Thomas Jefferson

High School | Home of the Spartans

Lenient and Lethal

Posted 03/06/2023 by Merry Shukert

As mass sales occur across the nation, Americans fall into the trap of thinking firearms are for safety, rather than harm. photo by Robert Preidt

The United States’ easygoing gun control laws are causing innocent people to fear for their lives. 

A mere two months into 2023, gun violence rates in the United States tower over those of every other country, and gun control in this country seems to be almost nonexistent. The debate over gun control has had its ups and downs over the years, stirred by frequent mass shootings in civilian settings, including schools. Though it is the leading cause of death for children and young adults in the United States, there are almost no limits on who can get access to a firearm in today’s society. Although this may sound like a pretty sufficient call to action, the U.S. government has repeatedly failed to pass meaningful gun laws in the wake of these tragedies, despite many members of the public urging for new restrictions.

In fact, it seems as though gun laws are so lenient that almost anybody, regardless of age, can get their hands on a weapon. Just recently, a six-year-old shot his teacher in his Virginia elementary school. While the legal age for buying a gun is 18, our current laws do nothing to prevent gun ownership by careless parents who would allow their children to gain such easy access to a firearm. In the United States, there are minimal steps required to buy a gun: to pass a quick background check (which only considers criminal convictions, domestic violence, and immigration status), and to then buy a gun. Meanwhile, in almost every other country across the world, the process is much more tedious, including classes that teach safe handling of a firearm, obtaining a doctor’s note stating one’s mental health is in good shape, and allowing the police to check the firearm and one’s possession of it occasionally.  

The United States’ lack of regulations have resulted in the repeated loss of lives across the nation. In 2021, guns killed more than forty-five thousand Americans, the highest toll in decades; and the upward trend is on track to continue. Not even two months into the new year, there have been over 80 mass shootings, and over 6,000 human deaths related to gun violence. Tragically, more than 200 of these were teenagers, and approximately 30 were children between the ages 0 – 11. While compared to the total number of deaths, a number like 30 may not seem like a lot. However, this number is made up of innocent lives – children who should be laughing while running through sprinklers or building a pillow fort with their friends. Instead, these precious lives were taken much too early due to the almost nonexistent gun control laws in the U.S.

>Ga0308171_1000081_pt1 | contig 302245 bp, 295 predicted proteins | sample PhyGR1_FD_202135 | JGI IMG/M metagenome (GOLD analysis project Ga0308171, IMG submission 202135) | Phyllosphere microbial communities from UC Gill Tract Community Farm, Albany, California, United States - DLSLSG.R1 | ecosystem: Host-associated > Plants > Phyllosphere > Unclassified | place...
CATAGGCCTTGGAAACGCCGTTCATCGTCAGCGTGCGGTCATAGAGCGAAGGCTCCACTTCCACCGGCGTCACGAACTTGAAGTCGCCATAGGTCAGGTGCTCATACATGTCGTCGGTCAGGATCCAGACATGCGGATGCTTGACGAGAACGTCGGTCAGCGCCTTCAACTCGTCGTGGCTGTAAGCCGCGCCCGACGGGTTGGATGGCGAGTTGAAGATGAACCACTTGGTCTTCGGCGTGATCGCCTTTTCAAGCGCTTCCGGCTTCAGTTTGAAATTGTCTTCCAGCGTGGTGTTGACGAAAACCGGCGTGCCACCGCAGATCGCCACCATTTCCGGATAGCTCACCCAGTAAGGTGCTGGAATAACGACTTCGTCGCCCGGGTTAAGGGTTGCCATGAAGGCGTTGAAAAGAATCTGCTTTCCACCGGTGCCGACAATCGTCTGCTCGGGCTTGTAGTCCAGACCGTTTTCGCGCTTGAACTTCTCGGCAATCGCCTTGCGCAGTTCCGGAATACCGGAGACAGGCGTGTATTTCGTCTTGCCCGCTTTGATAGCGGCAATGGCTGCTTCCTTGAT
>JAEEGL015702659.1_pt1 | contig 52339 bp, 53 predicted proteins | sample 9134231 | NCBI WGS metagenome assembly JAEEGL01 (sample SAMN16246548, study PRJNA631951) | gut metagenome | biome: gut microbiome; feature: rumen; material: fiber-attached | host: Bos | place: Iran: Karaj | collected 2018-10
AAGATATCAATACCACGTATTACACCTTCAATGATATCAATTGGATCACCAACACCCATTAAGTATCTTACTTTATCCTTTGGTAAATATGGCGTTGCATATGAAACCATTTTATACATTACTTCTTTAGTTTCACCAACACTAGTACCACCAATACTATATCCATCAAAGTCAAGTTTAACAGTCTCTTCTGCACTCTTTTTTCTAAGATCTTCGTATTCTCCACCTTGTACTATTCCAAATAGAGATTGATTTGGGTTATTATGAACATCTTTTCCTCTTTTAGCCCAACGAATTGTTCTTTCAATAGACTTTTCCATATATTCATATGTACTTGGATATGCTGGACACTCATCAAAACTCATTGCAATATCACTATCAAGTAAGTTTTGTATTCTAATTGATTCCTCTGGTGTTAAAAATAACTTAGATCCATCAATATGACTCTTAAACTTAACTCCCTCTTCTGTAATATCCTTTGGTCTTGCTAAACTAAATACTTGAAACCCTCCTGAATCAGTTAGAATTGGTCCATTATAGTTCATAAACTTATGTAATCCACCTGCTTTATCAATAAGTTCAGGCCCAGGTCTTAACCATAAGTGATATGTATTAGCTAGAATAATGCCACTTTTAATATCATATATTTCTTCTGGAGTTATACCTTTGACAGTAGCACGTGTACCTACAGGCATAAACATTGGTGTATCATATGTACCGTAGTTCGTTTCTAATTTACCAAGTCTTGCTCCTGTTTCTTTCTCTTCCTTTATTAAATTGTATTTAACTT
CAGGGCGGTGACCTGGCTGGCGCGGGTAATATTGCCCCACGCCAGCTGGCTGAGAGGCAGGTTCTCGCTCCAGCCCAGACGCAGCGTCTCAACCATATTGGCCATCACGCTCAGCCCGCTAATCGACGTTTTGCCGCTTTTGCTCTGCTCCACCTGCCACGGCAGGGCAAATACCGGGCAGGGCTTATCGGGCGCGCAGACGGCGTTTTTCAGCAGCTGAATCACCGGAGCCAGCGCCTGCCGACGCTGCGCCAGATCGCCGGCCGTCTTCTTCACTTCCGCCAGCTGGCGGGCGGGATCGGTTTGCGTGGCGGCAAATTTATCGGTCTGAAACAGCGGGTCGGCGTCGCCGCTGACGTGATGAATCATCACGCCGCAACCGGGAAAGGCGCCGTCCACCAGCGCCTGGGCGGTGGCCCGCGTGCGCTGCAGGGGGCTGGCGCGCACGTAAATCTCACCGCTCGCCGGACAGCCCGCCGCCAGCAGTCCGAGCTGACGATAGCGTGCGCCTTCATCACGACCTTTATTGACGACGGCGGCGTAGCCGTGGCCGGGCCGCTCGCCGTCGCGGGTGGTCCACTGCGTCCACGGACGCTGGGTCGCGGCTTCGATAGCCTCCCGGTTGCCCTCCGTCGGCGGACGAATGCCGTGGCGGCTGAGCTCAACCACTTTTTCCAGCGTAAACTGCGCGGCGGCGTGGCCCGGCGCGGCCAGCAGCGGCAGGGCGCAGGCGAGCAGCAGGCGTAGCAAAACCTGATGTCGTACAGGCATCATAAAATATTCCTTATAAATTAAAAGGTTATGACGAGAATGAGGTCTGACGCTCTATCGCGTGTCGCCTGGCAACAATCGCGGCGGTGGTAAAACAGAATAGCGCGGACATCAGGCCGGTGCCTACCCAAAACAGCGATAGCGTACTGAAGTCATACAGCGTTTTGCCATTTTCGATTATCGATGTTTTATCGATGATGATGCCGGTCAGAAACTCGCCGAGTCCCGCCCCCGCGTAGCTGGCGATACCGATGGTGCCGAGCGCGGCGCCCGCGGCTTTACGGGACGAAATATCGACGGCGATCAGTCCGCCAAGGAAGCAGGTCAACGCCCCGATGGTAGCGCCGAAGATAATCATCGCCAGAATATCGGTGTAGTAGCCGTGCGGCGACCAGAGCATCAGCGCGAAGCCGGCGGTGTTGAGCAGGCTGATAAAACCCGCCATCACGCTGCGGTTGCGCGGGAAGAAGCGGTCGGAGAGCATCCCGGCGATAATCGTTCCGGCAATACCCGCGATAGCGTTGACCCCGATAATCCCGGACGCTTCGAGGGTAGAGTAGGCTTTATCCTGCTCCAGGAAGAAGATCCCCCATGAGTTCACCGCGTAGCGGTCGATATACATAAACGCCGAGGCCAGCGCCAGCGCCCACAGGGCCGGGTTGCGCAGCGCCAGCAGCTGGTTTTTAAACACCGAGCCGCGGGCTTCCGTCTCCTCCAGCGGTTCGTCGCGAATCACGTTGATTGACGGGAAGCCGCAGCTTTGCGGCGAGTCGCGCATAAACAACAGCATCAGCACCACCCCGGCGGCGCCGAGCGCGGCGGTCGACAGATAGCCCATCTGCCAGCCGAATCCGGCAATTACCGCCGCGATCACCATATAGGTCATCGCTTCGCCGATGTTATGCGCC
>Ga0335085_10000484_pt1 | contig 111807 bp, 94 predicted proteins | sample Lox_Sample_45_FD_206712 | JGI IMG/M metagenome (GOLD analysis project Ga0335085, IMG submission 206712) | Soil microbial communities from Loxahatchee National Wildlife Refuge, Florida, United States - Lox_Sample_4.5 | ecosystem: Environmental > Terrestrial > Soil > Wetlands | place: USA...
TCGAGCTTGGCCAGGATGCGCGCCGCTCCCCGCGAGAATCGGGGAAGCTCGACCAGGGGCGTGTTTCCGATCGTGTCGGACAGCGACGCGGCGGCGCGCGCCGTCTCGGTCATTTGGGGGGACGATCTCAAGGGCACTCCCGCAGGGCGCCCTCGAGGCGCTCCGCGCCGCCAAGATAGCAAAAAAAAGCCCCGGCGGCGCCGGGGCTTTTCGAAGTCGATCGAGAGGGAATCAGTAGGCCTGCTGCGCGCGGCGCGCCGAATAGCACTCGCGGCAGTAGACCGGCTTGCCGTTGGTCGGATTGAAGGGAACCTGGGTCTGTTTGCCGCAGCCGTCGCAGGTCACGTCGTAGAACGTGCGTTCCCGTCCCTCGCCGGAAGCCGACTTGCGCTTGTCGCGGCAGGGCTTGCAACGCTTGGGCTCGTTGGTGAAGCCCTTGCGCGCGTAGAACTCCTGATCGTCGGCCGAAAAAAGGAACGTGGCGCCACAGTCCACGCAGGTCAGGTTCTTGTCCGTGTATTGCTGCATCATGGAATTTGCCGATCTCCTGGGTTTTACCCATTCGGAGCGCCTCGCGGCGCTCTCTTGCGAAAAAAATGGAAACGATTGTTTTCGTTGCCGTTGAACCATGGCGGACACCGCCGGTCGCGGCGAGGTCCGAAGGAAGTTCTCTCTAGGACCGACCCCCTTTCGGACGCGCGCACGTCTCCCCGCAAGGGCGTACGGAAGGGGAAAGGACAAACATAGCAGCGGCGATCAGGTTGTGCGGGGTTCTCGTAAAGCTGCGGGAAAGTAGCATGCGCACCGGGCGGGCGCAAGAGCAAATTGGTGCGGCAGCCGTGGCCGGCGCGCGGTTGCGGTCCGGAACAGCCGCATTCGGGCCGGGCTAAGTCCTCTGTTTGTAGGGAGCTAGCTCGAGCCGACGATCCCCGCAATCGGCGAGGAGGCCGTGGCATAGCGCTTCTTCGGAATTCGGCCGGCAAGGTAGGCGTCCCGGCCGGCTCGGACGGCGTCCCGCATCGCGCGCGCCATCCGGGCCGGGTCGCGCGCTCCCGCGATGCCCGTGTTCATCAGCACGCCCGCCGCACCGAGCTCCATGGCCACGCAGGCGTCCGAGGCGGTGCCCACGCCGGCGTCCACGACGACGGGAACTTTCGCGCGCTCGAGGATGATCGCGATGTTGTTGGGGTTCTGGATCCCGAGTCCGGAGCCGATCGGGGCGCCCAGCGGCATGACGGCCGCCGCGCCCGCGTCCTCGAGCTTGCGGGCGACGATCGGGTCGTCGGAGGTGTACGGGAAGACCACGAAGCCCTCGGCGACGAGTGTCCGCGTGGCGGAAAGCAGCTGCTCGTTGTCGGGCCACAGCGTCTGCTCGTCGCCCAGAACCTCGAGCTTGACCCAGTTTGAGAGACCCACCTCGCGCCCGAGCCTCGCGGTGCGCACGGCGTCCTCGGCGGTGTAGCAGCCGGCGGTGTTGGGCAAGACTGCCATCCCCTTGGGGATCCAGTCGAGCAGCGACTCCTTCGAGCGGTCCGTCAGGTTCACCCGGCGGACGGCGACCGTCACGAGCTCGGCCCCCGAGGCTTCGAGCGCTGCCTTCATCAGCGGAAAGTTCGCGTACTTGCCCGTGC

Although the U.S. experiences mass shootings almost daily, there has not been the slightest reduction in the number of these shootings and there has been no government action taken to try to improve these statistics in the future. Meanwhile, mass shootings in Australia, Canada, and the United Kingdom prompted those governments to tighten gun laws. A survey from the Institute for Health Metrics and Evaluation concluded that in 2017, there were 120.5 civilian owned guns per 100 people in the United States. That number is almost quadruple that of the nation with the next highest number, Canada. As you may have guessed, the US is at the top of this ranking: number one globally, once again. This survey also stated that the United States, with less than five percent of the world’s population, accounts for 46 percent of the world’s civilian-owned guns.

If this country wants to decrease its astonishingly high gun violence rates, the government has to act soon, before more innocent people die. Those in power need to start taking the initiative to make and enforce more laws that prevent just anybody from getting their hands on a gun. Maybe we should take a hint or two from other nations when it comes to gun control. If we did, we could eventually reduce gun violence rates across the nation, and finally put an end to a child’s constant fear that a school shooter will walk into a place where they are supposed to feel safe and protected. As a student who attends a public high school in the U.S., I am constantly reminded that our community is not as safe as it should be. From monthly lockdown drills to actual shootings just down the street, it’s hard to feel safe and protected at school anymore. However, if a simple law was passed strengthening America’s gun control, it would put especially students at ease and help them feel safer every day. 

Click here to read a related article about a local gun violence incident.